The Queens College Knights men’s soccer team, which missed out on making the playoffs last season, has started off well so far in the 2017-18 season going 3-3 to begin the year. A major part of the team’s early success comes from the play of sophomore forward Emgi Gousse.
Gousse has been nothing short of impressive this year. In just six games he is already leading the East Coast Conference with seven goals, while also remaining in first place in points with 15, which already surpasses his totals from last season.
When asked about what has been the biggest factor in his improved play and how he can develop even further, Gousse gave credit to his hard work throughout the offseason.
“Just working out hard during the summer and improving my game after last season” he said. “High school was easy to me, and I thought college would be the same.”
Gousse, despite finishing tied for second on the team in points in 2016, had multiple games with zero points and no goals. This year he has only had one such game and has performed on a more consistent basis compared to last year.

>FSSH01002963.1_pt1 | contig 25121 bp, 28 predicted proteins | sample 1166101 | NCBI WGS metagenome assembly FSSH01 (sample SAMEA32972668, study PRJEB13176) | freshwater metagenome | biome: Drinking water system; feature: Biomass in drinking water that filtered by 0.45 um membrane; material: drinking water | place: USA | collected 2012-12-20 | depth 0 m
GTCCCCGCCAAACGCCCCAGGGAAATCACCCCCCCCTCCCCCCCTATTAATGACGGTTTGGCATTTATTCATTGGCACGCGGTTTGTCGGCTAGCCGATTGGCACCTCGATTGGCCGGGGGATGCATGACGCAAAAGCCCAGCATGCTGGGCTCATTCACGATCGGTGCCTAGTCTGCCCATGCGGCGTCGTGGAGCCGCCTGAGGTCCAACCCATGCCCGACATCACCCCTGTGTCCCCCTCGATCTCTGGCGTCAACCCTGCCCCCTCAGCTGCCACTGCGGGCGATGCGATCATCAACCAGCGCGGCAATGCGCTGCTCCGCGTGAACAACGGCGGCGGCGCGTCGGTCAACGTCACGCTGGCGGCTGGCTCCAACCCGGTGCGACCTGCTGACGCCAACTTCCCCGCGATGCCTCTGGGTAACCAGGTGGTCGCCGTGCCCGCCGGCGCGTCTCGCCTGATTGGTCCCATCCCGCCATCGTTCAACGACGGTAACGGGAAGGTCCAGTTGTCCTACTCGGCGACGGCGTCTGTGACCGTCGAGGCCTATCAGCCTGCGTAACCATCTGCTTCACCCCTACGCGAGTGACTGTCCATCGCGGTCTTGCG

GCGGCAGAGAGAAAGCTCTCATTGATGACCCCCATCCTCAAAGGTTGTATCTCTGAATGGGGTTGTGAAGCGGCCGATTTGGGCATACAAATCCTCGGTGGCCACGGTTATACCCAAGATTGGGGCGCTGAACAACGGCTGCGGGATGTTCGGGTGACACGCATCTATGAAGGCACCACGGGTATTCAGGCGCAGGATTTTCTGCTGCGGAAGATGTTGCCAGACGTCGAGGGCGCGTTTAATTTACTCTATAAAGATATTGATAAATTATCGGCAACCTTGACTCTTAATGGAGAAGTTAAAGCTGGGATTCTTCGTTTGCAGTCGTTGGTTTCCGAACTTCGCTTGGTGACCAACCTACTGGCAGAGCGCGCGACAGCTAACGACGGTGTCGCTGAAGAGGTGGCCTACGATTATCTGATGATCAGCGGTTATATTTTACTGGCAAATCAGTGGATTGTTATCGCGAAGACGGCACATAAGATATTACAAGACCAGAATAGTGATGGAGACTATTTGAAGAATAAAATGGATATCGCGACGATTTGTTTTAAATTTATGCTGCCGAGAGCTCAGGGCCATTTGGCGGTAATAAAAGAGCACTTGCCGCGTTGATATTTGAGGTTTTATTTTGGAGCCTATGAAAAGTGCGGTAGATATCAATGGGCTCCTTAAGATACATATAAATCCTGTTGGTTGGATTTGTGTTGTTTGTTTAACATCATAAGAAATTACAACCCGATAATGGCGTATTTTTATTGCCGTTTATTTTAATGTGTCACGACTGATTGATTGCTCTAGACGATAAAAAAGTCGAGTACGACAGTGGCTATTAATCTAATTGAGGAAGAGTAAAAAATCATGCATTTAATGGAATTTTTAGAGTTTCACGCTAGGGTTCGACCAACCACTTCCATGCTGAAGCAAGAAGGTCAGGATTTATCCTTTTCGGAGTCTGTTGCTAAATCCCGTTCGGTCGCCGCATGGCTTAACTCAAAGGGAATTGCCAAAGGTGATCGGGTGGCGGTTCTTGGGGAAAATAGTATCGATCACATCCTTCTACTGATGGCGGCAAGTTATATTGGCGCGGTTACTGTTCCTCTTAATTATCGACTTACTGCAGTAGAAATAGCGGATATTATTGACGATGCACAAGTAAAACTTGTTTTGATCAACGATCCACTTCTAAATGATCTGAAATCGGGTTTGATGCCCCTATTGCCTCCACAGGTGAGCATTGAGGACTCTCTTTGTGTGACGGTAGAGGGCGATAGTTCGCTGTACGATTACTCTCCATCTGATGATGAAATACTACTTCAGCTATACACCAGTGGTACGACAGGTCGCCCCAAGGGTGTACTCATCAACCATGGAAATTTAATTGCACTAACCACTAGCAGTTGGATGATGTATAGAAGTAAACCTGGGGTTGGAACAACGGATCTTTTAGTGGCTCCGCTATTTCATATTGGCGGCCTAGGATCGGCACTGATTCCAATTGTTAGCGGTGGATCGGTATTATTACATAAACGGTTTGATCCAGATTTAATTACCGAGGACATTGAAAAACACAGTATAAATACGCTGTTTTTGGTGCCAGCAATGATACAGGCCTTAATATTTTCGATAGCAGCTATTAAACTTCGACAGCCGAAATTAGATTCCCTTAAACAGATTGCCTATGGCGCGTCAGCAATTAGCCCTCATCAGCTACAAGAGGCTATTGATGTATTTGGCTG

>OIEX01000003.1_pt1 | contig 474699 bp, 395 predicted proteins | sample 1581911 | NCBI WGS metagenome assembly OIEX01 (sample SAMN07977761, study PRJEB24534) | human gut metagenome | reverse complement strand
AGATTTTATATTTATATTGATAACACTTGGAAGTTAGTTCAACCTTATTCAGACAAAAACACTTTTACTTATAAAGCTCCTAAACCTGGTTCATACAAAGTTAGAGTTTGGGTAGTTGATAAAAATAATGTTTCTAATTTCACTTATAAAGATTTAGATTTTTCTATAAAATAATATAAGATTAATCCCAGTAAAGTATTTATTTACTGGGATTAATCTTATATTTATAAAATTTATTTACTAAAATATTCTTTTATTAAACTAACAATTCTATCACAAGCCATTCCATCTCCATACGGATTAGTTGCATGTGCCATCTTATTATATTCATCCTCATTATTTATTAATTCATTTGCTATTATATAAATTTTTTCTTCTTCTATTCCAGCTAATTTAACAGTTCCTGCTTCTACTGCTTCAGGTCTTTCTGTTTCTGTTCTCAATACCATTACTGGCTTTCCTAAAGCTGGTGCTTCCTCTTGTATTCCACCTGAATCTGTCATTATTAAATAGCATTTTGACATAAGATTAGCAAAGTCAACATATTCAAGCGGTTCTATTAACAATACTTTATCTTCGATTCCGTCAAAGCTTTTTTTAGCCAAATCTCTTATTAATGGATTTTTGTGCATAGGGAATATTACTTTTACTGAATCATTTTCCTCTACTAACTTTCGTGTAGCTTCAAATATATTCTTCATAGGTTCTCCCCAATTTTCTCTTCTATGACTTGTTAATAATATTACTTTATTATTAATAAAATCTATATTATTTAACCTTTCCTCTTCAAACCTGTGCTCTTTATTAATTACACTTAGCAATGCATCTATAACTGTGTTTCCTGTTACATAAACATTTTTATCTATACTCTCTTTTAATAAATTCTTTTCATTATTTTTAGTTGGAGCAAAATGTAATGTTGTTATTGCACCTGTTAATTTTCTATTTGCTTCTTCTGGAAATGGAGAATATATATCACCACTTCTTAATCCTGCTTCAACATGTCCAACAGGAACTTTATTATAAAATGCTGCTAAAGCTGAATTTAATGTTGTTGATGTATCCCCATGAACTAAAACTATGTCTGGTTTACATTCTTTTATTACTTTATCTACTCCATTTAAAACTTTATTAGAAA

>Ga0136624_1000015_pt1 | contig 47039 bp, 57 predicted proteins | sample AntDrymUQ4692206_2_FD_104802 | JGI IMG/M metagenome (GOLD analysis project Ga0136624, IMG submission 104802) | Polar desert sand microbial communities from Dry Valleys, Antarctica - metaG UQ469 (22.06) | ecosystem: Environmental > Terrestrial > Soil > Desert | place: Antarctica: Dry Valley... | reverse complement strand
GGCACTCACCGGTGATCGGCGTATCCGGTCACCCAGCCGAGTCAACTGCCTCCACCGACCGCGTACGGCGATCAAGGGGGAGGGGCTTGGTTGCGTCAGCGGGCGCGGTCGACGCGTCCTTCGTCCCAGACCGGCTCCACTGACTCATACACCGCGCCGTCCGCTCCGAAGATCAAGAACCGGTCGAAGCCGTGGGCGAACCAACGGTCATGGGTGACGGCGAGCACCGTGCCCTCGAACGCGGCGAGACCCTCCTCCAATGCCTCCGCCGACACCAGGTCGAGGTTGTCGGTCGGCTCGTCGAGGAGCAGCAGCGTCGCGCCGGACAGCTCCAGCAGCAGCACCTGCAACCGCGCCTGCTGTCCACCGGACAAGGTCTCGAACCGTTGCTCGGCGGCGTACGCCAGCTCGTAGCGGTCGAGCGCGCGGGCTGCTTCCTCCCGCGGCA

His on-the-field success is made much sweeter due to the fact that soccer is the game that he has loved all his life. When asked about his first experience with soccer he said “I remember having a soccer ball the moment I could walk, soccer has impacted my life.”
Gousse explained how soccer has motivated him to accomplish tasks both on the field and in the classroom. It has made him demand more from himself which he welcomes because of the pressure he knows he has.
In addition to the expectations Gousse has as the leading point and goal scorer on his soccer team, he is an older brother to three younger brothers, which comes with a great deal of responsibilities as well.
Gousse understands that he has to be a leader on the field and at home and welcomes it considering he has faced even greater challenges in his life.
Being born in Haiti, Gousse experienced and survived the devastating earthquake that rocked the country back in 2010. He remembered vividly that his family even considered coming to the United States prior to the earthquake.
That experience showed him how to be grateful for being alive, being able to play the game he loves, and to have his family.
With this combination of overcoming disaster and facing pressure, Gousse continues to practice hard, play harder and make sure he excels in the classroom as much as he does on the soccer field. Which spells good news for a team looking to become a powerhouse in the ECC and it seems they have the right guy to lead that charge.